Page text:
With faculty and staff in attendance for convocation, Eastern Oregon University President Tom Insko announced the EOU Foundation has received the largest gift ever given to the university on Monday in the McKenzie Theater.
Alumnus Denver Ginsey has established the Denver and Jean Ginsey Scholarship through a $1 million endowment. The donation will fund multiple scholarships each year that could include full tuition scholarships for students studying business or science, engineering, technology and math programs. Denver’s contribution is the largest ever given to EOU by a living alumnus.
While Denver could not attend the announcement of his gift, two of his children, Dan Ginsey and Patsy Gay, and his brother- and sister-in-law, Jim and Char Evans, who live in La Grande, were there in his stead.
Dan said his father created educational trusts for his children, grandchildren and great-grandchildren, which spurred him to ma ke a large donation to EOU.
“He saw the impact it had on three (of his children) and then on his six grandkids,” Dan said. “It took the burden off myself, Patsy and my brother.”
Denver was born in Spokane, Washington, and moved to La Grande when he was six or seven years old, Dan said. After graduating from La Grande High School, Denver served in the U.S. Navy in World War II. When he returned, he attended EOU, known then as the Eastern Oregon College of Education, from 1946 to 1948. After receiving a certificate from Eastern, Denver went on to attend the University of Washington, where he graduated with a degree in mathematics.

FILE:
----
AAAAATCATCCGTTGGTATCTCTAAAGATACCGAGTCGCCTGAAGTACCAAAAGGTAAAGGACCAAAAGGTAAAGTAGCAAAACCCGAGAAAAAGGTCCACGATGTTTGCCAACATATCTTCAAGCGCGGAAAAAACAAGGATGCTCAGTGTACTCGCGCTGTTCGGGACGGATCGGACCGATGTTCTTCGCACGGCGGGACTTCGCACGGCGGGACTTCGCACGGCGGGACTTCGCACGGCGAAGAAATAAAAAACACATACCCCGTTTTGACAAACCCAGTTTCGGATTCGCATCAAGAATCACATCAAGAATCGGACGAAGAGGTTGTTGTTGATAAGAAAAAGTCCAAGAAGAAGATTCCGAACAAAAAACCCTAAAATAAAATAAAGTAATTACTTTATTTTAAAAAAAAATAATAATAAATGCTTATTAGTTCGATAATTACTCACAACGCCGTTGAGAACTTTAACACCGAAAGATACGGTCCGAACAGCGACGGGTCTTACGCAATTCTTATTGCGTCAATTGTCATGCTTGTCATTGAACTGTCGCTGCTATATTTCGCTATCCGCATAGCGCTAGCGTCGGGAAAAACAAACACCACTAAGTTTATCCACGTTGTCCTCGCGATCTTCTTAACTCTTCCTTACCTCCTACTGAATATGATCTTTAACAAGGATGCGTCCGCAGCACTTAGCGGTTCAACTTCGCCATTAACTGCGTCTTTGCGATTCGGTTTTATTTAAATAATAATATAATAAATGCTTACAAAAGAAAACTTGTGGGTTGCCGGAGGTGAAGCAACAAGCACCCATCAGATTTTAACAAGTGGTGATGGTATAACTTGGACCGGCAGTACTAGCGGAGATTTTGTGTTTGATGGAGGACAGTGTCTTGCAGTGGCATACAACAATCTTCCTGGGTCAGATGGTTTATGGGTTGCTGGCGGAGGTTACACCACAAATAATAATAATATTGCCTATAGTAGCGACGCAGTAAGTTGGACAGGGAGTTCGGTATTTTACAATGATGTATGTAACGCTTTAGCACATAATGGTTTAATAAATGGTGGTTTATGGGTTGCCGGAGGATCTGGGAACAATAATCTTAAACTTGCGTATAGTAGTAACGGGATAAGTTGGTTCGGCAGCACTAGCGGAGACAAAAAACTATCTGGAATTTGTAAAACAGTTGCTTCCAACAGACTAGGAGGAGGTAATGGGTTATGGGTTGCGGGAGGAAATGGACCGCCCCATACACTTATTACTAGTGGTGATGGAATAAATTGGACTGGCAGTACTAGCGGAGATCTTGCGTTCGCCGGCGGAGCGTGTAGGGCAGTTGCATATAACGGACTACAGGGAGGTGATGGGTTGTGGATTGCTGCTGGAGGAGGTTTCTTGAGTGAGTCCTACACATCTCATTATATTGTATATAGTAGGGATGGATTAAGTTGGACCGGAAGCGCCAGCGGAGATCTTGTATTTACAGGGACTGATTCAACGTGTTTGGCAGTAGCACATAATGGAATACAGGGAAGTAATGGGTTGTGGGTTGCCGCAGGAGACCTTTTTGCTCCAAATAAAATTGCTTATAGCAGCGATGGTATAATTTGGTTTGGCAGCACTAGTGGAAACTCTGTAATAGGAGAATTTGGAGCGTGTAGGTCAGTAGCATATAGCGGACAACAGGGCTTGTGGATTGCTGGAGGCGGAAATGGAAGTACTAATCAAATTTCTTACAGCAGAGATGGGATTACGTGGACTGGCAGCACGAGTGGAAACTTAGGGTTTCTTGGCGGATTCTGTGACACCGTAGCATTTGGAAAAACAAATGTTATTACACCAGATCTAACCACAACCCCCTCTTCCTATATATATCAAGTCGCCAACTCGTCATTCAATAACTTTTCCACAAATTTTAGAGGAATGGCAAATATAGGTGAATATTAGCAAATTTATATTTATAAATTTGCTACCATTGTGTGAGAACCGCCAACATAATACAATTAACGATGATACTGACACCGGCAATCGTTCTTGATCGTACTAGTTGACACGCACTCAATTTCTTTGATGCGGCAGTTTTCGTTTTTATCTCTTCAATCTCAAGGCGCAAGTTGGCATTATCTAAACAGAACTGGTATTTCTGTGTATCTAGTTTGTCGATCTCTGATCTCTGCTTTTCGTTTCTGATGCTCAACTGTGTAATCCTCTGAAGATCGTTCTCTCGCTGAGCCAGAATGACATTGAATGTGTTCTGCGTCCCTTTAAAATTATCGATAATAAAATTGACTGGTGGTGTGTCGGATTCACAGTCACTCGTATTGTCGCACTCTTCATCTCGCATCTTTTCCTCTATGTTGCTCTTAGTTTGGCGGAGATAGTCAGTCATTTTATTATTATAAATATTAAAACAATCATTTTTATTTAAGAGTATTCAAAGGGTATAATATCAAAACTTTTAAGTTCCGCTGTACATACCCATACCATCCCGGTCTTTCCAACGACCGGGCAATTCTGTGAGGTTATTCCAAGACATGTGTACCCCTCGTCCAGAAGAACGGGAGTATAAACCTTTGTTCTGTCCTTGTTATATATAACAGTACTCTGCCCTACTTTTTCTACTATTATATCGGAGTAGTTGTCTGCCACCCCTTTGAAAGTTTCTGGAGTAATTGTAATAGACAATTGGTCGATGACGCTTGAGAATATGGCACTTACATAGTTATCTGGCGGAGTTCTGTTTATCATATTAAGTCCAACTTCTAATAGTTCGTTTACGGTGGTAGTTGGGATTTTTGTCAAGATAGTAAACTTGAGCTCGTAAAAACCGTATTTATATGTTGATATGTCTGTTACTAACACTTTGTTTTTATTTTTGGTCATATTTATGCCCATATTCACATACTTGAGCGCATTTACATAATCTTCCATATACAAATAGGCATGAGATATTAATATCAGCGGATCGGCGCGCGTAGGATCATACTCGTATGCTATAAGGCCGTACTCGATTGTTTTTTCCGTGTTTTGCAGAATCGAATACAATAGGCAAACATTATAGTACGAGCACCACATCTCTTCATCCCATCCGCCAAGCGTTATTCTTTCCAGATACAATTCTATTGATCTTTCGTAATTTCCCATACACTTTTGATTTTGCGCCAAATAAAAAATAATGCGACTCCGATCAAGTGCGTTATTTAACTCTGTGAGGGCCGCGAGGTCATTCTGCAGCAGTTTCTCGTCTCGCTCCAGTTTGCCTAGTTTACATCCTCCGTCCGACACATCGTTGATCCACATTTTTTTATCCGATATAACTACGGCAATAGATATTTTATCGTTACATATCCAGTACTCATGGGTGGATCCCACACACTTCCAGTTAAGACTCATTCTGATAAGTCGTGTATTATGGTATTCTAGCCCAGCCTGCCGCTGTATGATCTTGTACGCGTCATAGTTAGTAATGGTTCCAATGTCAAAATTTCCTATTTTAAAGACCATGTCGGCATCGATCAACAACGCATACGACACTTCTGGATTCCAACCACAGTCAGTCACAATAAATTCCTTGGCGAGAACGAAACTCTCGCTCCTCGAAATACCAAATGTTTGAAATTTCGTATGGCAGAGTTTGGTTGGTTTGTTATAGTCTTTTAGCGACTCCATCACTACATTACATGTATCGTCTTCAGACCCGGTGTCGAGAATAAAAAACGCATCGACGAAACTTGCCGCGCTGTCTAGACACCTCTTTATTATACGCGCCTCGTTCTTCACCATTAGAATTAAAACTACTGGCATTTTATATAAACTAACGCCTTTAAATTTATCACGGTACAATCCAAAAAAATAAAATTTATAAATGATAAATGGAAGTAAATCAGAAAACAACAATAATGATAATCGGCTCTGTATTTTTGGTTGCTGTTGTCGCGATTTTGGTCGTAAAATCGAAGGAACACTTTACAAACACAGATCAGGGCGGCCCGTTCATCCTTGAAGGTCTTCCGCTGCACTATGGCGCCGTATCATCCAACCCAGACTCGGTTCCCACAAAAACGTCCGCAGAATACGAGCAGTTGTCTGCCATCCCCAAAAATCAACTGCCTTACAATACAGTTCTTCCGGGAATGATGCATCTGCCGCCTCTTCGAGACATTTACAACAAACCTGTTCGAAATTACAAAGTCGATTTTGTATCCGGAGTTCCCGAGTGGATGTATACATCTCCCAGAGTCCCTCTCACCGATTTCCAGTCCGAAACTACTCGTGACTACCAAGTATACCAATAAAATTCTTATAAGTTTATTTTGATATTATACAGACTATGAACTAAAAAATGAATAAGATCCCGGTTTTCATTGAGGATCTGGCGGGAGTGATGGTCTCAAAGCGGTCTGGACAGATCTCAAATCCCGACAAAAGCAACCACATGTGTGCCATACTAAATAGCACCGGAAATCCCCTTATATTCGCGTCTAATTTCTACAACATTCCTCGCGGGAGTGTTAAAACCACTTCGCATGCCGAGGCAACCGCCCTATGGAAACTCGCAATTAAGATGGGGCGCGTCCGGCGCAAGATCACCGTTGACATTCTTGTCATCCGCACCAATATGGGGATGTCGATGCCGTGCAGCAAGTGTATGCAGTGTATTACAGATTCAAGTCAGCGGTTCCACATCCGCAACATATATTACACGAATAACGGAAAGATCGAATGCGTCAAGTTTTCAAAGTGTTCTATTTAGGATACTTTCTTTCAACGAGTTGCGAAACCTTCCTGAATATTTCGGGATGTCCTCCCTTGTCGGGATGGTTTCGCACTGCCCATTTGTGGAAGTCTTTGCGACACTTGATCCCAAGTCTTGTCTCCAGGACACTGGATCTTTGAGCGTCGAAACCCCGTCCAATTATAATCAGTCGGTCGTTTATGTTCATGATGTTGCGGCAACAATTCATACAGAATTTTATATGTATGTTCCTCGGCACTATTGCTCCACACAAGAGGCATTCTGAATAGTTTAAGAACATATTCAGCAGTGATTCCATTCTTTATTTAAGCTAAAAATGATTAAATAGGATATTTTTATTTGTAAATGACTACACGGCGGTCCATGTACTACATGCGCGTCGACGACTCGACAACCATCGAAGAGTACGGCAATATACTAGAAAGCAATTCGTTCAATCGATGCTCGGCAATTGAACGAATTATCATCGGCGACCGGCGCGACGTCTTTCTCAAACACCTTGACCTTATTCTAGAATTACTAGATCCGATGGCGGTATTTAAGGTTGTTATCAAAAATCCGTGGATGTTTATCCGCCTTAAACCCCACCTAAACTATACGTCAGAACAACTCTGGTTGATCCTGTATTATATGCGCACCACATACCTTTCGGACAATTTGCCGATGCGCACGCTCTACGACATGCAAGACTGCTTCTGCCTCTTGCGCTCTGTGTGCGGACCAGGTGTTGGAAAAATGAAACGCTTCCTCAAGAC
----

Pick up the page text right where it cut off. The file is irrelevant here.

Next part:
After graduation, Denver worked for Wendell Milliman Consulting Actuary, then New York Life Insurance Co., before landing at Johnson and Higgins, one of the country’s largest insurance brokers, where he climbed the ladder to become president of the company’s Washington State Corporation.
Dan said this was not Denver’s first gift to Eastern.
“My father has given to EOU annually for many years, but we found out just how much it meant to him when he said he wanted to do something more,” he said.
Insko said at the announcement he hopes the donation is the start of a trend.
“My hope is that this is the beginning of many more to come,” the EOU president said. “We have such a compelling story here at Eastern, and the EOU Foundation is a critical part of achieving our mission: to provide access to excellence for every student.”
Denver, who is 94 years old, began thinking about making the considerable donation five years ago, Dan said.
“He always knew how much he wanted to give, but didn’t know the best way to do it,” Dan said. “I think maybe he thought he would do it upon his death, but then he wouldn’t be able to see the benefits and rewards of the gift.”
For Denver, EOU means more to him than just the two years he spent attending the university.
“It was the whole La Grande, Oregon, experience,” Dan said. “I think being rooted here was his moral compass for his whole life, and the university (represented) the progression from him being in the Navy to growing up to starting a family and having to get a job. Because of the individual attention he got here in those two years, it helped him realize what he was going to do with his education.”